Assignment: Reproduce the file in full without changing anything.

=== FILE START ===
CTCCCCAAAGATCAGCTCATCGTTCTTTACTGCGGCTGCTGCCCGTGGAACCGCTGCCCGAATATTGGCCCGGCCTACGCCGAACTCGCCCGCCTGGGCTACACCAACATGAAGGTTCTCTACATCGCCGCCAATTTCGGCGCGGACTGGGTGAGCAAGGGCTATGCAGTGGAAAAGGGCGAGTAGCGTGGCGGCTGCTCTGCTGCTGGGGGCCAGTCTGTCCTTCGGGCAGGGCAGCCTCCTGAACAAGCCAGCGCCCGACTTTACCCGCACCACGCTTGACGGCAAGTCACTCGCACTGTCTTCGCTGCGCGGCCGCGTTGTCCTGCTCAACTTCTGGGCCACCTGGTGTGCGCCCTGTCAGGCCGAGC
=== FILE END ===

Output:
CTCCCCAAAGATCAGCTCATCGTTCTTTACTGCGGCTGCTGCCCGTGGAACCGCTGCCCGAATATTGGCCCGGCCTACGCCGAACTCGCCCGCCTGGGCTACACCAACATGAAGGTTCTCTACATCGCCGCCAATTTCGGCGCGGACTGGGTGAGCAAGGGCTATGCAGTGGAAAAGGGCGAGTAGCGTGGCGGCTGCTCTGCTGCTGGGGGCCAGTCTGTCCTTCGGGCAGGGCAGCCTCCTGAACAAGCCAGCGCCCGACTTTACCCGCACCACGCTTGACGGCAAGTCACTCGCACTGTCTTCGCTGCGCGGCCGCGTTGTCCTGCTCAACTTCTGGGCCACCTGGTGTGCGCCCTGTCAGGCCGAGC